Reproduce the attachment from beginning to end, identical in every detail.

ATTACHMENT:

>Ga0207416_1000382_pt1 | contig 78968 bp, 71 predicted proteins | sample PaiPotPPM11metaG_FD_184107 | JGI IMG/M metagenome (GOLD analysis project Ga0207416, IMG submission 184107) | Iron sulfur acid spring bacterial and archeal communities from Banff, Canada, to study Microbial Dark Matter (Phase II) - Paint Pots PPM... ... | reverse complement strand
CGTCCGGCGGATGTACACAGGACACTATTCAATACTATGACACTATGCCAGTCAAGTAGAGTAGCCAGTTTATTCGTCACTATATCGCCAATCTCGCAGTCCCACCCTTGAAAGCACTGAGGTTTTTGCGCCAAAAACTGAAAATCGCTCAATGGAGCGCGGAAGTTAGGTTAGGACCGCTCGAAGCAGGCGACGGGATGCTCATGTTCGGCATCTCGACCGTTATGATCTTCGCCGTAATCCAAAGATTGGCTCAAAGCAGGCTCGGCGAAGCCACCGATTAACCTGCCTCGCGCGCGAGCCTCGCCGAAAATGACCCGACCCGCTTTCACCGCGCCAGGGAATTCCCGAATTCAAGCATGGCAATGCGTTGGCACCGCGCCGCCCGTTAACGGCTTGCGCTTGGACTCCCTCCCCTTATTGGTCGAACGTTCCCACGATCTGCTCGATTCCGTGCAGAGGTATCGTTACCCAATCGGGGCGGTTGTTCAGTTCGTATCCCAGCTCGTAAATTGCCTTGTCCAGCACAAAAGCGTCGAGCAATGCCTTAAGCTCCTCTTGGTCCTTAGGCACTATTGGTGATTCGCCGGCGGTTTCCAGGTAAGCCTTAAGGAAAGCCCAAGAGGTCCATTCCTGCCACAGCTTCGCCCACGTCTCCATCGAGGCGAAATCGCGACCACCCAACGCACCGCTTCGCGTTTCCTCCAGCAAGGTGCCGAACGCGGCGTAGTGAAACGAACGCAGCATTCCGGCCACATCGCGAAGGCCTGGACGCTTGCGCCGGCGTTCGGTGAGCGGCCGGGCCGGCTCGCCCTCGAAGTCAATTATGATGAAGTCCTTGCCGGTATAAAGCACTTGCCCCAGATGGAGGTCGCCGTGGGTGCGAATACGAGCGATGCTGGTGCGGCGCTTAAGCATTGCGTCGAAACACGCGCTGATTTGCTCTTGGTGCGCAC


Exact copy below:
>Ga0207416_1000382_pt1 | contig 78968 bp, 71 predicted proteins | sample PaiPotPPM11metaG_FD_184107 | JGI IMG/M metagenome (GOLD analysis project Ga0207416, IMG submission 184107) | Iron sulfur acid spring bacterial and archeal communities from Banff, Canada, to study Microbial Dark Matter (Phase II) - Paint Pots PPM... ... | reverse complement strand
CGTCCGGCGGATGTACACAGGACACTATTCAATACTATGACACTATGCCAGTCAAGTAGAGTAGCCAGTTTATTCGTCACTATATCGCCAATCTCGCAGTCCCACCCTTGAAAGCACTGAGGTTTTTGCGCCAAAAACTGAAAATCGCTCAATGGAGCGCGGAAGTTAGGTTAGGACCGCTCGAAGCAGGCGACGGGATGCTCATGTTCGGCATCTCGACCGTTATGATCTTCGCCGTAATCCAAAGATTGGCTCAAAGCAGGCTCGGCGAAGCCACCGATTAACCTGCCTCGCGCGCGAGCCTCGCCGAAAATGACCCGACCCGCTTTCACCGCGCCAGGGAATTCCCGAATTCAAGCATGGCAATGCGTTGGCACCGCGCCGCCCGTTAACGGCTTGCGCTTGGACTCCCTCCCCTTATTGGTCGAACGTTCCCACGATCTGCTCGATTCCGTGCAGAGGTATCGTTACCCAATCGGGGCGGTTGTTCAGTTCGTATCCCAGCTCGTAAATTGCCTTGTCCAGCACAAAAGCGTCGAGCAATGCCTTAAGCTCCTCTTGGTCCTTAGGCACTATTGGTGATTCGCCGGCGGTTTCCAGGTAAGCCTTAAGGAAAGCCCAAGAGGTCCATTCCTGCCACAGCTTCGCCCACGTCTCCATCGAGGCGAAATCGCGACCACCCAACGCACCGCTTCGCGTTTCCTCCAGCAAGGTGCCGAACGCGGCGTAGTGAAACGAACGCAGCATTCCGGCCACATCGCGAAGGCCTGGACGCTTGCGCCGGCGTTCGGTGAGCGGCCGGGCCGGCTCGCCCTCGAAGTCAATTATGATGAAGTCCTTGCCGGTATAAAGCACTTGCCCCAGATGGAGGTCGCCGTGGGTGCGAATACGAGCGATGCTGGTGCGGCGCTTAAGCATTGCGTCGAAACACGCGCTGATTTGCTCTTGGTGCGCAC